The objective of this effort is to develop a chromate-free, molybdenum-based alkaline surface passivation treatment for the protection of zinc-nickel (ZnNi) surfaces. Performance goals for the surface treatment will include:
- Surface resistivity of < 5 milliohms per square inch (mΩ/in2)
- Surface resistivity of < 10 mΩ/in2 after 1000 hours of American Society for Testing and Materials (ASTM) B117 exposure testing, and
- Electrochemical, corrosion, coating adhesion, and hydrogen embrittlement (HE) properties similar to a tri-chrome pretreatment.
New environmental regulations have effectively eliminated the use of chrome-based chemistries from military use. For zinc (Zn) and ZnNi, there is currently no alternative to a tri-chrome surface seal. Molybdenum (Mo)-based systems have been shown to be a promising alternative to chromium (Cr)-based systems for numerous alloys. Recent work has demonstrated the ability to incorporate molybdenum-vanadium species into oxide films on Zn and nickel-phosphorous alloys passivated under alkaline conditions, which has shown performance improvements over chromate passivation treatment. The goal is to develop a Mo-based surface passivation for ZnNi alloys used in aerospace applications. In the first year of this effort, a Mo-based alkaline passivation chemistry will be developed to reduce the risk of HE of the ZnNi coated steel substrate. Electrochemical polarization data will first be acquired for ZnNi-plated steel. Of interest are the electrochemical oxidation potentials for Zn and Ni. Measurements will be made as a function of hydrogen-ion concentration (pH) and molybdate content. Once the critical potentials are identified, oxidizers can be added to the bath to specifically target potentials where Zn or Ni oxidation will occur thus allowing control of Zn, Ni, and Mo content in the resultant passivation film. Surface film characterization including scanning electron microscopy/energy-dispersive spectrometry, X-Ray diffraction, Raman, and X-ray photoelectron spectroscopy will be performed to identify the oxide film composition and morphology. Electrochemical screening of the resultant passivated alloys in neutral salt solutions will be used to understand the corrosion performance. Finally, surface resistance will be quantified and related to the film composition. At the end of the first year, a go/no-go decision will be made based on the relative performance of the Mo-based films compared with tri-chrome films.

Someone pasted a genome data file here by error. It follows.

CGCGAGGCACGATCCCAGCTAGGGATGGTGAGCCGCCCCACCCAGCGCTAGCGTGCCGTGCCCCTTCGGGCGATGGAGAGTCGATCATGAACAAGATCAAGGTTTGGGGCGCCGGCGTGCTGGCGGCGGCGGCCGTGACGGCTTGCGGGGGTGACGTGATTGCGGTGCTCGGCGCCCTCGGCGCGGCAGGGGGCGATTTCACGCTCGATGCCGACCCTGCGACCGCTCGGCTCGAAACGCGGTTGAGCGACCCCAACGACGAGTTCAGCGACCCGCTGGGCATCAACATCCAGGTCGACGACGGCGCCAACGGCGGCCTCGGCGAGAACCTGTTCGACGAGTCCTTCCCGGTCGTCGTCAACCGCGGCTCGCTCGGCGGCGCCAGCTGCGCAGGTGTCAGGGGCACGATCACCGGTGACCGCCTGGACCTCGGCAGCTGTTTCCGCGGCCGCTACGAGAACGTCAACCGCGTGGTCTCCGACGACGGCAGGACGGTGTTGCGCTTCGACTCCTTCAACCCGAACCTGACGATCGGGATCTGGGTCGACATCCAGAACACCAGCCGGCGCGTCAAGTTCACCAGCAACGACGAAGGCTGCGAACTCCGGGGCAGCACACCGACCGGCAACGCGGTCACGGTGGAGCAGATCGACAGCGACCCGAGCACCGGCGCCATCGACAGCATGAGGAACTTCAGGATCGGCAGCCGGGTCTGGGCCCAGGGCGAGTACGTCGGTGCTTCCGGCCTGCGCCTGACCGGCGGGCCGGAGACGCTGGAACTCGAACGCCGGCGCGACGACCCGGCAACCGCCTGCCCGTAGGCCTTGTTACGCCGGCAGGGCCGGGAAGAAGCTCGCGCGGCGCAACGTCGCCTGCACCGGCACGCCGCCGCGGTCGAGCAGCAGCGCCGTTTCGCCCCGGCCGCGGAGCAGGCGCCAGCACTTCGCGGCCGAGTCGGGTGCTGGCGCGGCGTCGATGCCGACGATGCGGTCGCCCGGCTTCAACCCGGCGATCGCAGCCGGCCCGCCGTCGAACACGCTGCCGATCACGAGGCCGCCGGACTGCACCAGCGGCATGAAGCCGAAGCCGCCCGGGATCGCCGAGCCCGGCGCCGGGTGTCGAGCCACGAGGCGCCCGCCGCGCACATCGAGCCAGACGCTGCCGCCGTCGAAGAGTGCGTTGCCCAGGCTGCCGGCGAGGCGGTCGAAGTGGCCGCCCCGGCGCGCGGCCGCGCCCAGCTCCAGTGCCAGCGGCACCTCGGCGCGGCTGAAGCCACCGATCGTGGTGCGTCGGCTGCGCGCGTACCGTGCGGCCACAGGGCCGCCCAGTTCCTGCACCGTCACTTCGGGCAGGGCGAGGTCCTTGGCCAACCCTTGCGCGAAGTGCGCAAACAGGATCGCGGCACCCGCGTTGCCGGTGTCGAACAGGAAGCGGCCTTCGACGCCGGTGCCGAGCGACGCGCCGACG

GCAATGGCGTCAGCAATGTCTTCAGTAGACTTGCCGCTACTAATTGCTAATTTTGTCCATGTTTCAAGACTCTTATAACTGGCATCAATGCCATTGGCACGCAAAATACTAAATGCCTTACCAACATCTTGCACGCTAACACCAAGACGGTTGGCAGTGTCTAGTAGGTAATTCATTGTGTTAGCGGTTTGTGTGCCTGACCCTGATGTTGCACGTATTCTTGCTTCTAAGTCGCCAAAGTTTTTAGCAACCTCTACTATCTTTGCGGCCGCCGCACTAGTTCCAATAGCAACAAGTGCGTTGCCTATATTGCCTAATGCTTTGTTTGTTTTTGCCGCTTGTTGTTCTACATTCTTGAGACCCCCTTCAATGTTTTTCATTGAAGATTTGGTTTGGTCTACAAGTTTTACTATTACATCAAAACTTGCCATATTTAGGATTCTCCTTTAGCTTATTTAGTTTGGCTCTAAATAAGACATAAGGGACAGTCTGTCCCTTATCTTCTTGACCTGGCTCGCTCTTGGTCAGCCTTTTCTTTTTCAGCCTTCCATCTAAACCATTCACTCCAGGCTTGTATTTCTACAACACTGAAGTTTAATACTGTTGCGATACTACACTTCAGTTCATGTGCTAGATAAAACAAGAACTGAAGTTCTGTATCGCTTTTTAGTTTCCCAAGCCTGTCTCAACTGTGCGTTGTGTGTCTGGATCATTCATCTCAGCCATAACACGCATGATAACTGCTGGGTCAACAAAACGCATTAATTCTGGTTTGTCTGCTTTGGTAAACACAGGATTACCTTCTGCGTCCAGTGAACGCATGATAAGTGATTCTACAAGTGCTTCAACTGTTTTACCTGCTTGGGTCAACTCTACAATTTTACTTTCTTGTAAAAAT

If successful, the team will optimize the surface passivation performance by examining the effect of different oxidizing agents, surface modifiers, and other additives during year 2. The team will also determine the effect of the surface treatment on corrosion and coating adhesion at Air Force Research Laboratory (AFRL). In the third and final year of the effort, the team will demonstrate HE resistance of the alloy. Additionally, as part of the technology transition, a limited sustainability analysis will be performed to help determine a path forward for technology implementation. To assist with this analysis, team members from both AFRL and Naval Air Systems Command (NAVAIR) Fleet Readiness Center Southeast will be engaged.
If successful, the primary benefit of this work will be the elimination of chrome from the ZnNi processing lines thus reducing environmental burden and cost while maintaining the performance of the alloy. As a secondary benefit, an alkaline bath chemistry will reduce part processing times and improve safety and reliability by eliminating hydrogen cracking of steel resulting from improper processing. A sustainability analysis will provide guidance for rapid technology transition into original equipment manufacturer (OEM) and depot processes. Finally, the use of electrochemical tools to probe the process-structure-properties relationships during passivation treatment development provides a novel way of developing improved Cr-free systems that can be exploited for other surfaces and chemistries.